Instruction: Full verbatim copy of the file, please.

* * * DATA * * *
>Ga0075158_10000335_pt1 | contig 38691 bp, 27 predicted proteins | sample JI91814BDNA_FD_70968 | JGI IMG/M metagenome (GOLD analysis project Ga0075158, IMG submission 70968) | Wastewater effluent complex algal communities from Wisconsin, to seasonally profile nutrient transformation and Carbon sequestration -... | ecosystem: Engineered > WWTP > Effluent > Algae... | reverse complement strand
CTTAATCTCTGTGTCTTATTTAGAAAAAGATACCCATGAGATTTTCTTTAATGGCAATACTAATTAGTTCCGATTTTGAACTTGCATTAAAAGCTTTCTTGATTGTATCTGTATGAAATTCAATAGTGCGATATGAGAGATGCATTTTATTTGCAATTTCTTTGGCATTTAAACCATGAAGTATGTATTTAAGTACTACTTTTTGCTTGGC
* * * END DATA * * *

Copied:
>Ga0075158_10000335_pt1 | contig 38691 bp, 27 predicted proteins | sample JI91814BDNA_FD_70968 | JGI IMG/M metagenome (GOLD analysis project Ga0075158, IMG submission 70968) | Wastewater effluent complex algal communities from Wisconsin, to seasonally profile nutrient transformation and Carbon sequestration -... | ecosystem: Engineered > WWTP > Effluent > Algae... | reverse complement strand
CTTAATCTCTGTGTCTTATTTAGAAAAAGATACCCATGAGATTTTCTTTAATGGCAATACTAATTAGTTCCGATTTTGAACTTGCATTAAAAGCTTTCTTGATTGTATCTGTATGAAATTCAATAGTGCGATATGAGAGATGCATTTTATTTGCAATTTCTTTGGCATTTAAACCATGAAGTATGTATTTAAGTACTACTTTTTGCTTGGC